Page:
December 2007


Unable to find my woolly headgear, I walked through town this morning wearing a Santa hat that’s only a little bit too small for me.

No one smiled.

Even the local beggar looked at me like I have no self respect.

Merry Christmas to you and yours.

You can read all the books you like on fencing (my own preference is one), but at some point (as with all things) you’ve just got go to up there and do it.

Which is why I spent several hours yesterday, after my now-habitual tractor yoga, up a stepladder, carefully heaving a four-kilo sledgehammer onto the ends of several two-and-a-half-metre fence posts the previous owner had stuck in a Most Inexplicable Place.

The orchard/chicken is being enclosed.

Today, my formerly soft office-worker’s hands are feeling slightly crampy as a result and the rest of my body is feeling just a tiny bit stronger. Good thing too, as I also have a large veggie plot to enclose with even more serious fencing, before installing a couple of rotivating pigs in January.

For this exercise, you will need: one Fordson Major (1963 model or thereabouts), a grass-cutting attachment and a field of long grass sloping steeply behind you.

Warm up
Press the little wossisface on the side of the engine and climb onto the machine. Make sure the gearbox is in neutral and the attachment is disengaged. Push the thingummyjig and press the button to start the engine. Then sit for a moment, inhaling the diesel-infused air, taking the time to appreciate the beautiful scenery, the peace of which you have just shattered. (This is a good moment to put on your ear defenders.)

Yoga it must be
Engage the grass cutter, put the engine in reverse and release the clutch, then pull the gizmo to lift the attachment off the ground for the journey uphill. Turn around, placing one hand on the rollbar, and guide the tractor up the hill in an unnecessarily straight line. At the top, reduce the engine speed, drop the attachment, stand on the brake and engage first gear, bearing in mind that leaving it in neutral could send you hurtling to your death. Release the clutch and trundle gently down the hill, relieved that you are in gear, occasionally turning around to watch the long grass spewing out of the side of the attachment. At the bottom of the slope, slow the engine, brake, engage reverse and turn to the other side, ensuring an even development of the back, neck and knees. Repeat for one hour, or until the engine stalls and will not re-start.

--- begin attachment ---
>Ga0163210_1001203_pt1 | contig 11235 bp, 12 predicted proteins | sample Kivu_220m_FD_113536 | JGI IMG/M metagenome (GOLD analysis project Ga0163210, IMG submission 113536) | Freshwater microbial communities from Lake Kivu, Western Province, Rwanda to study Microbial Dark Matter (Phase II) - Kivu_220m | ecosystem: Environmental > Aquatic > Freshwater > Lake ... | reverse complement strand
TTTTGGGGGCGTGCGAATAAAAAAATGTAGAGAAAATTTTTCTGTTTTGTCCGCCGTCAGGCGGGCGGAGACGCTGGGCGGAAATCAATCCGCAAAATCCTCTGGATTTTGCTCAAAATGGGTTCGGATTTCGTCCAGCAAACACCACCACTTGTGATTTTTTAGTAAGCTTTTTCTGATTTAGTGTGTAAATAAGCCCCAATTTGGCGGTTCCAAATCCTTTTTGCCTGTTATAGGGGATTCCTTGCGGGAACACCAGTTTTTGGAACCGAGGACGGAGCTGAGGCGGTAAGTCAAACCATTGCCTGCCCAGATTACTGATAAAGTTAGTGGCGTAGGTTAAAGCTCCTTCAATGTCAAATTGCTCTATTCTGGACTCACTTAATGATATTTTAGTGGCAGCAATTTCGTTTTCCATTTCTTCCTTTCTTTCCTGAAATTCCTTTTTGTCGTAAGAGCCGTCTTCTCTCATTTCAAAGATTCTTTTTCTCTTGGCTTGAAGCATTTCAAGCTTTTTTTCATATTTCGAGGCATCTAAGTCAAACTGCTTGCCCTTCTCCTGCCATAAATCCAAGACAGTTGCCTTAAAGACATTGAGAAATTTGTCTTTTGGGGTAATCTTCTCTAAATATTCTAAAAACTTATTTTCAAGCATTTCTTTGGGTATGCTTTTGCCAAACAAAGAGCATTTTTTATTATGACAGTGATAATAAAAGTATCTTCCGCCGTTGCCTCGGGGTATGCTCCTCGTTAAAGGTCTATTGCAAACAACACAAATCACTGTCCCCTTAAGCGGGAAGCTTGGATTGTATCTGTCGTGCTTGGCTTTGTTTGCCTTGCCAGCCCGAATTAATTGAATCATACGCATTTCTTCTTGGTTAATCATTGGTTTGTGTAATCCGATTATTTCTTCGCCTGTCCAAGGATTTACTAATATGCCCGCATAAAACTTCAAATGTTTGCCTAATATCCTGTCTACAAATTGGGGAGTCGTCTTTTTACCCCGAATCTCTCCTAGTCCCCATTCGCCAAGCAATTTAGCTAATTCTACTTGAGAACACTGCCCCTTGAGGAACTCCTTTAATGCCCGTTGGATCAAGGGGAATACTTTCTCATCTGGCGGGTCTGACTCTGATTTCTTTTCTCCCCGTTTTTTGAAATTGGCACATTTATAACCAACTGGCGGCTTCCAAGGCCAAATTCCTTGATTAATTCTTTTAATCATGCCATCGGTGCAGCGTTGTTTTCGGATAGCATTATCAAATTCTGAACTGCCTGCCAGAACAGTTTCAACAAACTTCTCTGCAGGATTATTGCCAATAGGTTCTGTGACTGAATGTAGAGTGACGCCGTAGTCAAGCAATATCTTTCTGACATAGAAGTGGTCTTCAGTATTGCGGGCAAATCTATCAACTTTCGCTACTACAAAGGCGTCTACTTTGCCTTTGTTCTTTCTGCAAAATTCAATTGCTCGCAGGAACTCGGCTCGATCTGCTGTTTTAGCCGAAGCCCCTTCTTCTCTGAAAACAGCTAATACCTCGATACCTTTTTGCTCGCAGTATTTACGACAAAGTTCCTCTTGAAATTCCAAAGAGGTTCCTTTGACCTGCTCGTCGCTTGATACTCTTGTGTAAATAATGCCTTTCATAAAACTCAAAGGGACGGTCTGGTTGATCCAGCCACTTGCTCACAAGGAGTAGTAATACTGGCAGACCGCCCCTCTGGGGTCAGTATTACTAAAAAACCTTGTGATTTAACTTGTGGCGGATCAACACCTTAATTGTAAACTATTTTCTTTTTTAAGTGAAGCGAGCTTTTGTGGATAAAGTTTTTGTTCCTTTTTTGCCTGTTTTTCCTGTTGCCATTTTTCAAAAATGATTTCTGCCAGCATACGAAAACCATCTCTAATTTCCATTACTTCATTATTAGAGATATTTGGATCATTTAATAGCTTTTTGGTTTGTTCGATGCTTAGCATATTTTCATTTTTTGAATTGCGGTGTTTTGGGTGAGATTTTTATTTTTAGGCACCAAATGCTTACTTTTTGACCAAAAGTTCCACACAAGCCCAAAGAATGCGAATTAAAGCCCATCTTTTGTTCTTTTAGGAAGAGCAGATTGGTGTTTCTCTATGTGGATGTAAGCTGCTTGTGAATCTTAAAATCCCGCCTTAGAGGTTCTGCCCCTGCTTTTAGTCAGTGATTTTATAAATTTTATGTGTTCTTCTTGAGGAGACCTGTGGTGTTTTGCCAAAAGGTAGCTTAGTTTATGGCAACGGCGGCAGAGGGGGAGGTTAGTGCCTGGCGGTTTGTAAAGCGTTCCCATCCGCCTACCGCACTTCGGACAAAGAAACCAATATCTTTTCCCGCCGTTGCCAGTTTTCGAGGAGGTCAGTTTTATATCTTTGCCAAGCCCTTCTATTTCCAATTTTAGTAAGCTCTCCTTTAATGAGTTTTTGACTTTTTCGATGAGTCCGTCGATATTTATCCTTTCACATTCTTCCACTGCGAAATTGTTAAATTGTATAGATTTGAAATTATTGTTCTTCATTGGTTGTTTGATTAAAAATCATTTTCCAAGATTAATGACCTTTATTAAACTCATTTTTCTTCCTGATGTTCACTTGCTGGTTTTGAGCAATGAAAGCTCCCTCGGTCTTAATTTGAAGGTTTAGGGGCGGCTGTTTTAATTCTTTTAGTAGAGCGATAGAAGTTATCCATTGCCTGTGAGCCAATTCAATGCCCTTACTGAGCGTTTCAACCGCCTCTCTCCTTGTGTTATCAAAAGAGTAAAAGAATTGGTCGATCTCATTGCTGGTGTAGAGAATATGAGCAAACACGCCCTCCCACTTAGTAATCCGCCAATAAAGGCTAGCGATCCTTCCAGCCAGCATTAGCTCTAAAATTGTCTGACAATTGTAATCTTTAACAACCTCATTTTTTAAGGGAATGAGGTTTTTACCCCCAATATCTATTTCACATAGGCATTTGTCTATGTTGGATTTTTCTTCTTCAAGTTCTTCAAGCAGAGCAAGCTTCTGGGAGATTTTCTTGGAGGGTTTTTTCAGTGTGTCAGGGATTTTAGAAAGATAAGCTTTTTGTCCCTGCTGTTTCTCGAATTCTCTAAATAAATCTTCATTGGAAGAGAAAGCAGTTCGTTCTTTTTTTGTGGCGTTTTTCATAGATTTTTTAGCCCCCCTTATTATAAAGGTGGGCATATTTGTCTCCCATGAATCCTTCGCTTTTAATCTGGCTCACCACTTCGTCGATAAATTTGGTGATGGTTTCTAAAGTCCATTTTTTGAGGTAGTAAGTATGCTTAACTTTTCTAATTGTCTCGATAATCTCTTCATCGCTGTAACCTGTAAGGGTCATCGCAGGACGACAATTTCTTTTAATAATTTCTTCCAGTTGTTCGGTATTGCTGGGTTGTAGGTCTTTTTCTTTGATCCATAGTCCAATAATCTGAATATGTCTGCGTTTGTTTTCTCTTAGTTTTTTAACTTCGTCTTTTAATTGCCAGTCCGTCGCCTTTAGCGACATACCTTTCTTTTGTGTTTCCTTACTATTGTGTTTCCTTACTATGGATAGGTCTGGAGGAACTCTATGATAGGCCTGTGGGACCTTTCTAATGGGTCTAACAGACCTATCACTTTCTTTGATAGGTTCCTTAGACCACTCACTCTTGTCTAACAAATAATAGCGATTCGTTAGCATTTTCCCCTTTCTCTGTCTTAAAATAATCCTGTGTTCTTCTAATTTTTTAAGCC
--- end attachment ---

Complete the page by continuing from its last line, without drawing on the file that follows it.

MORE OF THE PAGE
May help weight loss as part of an intensive outdoor lifestyle.

It was the last day of term at the daughter’s school today. To celebrate, the canteen provided:

Foie Gras

Duck with pommes noisettes

Profiteroles

Not bad for just over two euros.

Installing the orchard/chicken run has given us the perfect opportunity to test man (and woman) against machine.


Four-metre trench using pick-axe, selection of shovels and calories: four hours.


Remainder of 80-metre trench and 13 big holes using JCB and fossil fuel: two hours.

Machine wins. (You don’t get that at the movies.)

When I worked in advertising, I used to enjoy meetings.

As a “creative”, you don’t go to many. And the ones you do attend tend to break up the monotony of staring at a layout pad or computer screen, pouring your energy into coming up with original and inspiring ways to sell largely uninspiring products to people who would generally be happier to live without them.

In those meetings, you learn that the other (often intelligent and articulate) people you work with have an even less fulfilling time of it than you. Which is why, I guess, most people I know in the business spend most of their spare time getting completely shitfaced. It’s a coping mechanism. (And a digression.)

Today, we had a meeting with two intelligent, articulate and, I think, sober people in which we learned:
o The department of agriculture did not see our land before saying they did not like our project and could therefore be won around.
o The people of water could be won over with a little more information from us and a case study of other reed beds systems in use today in France.
o The mayor is unlikely to be won over and we’d best wait until the new one comes along. In March.
o There’s a good chance that we won’t be opening for business in April. Or indeed, 2008.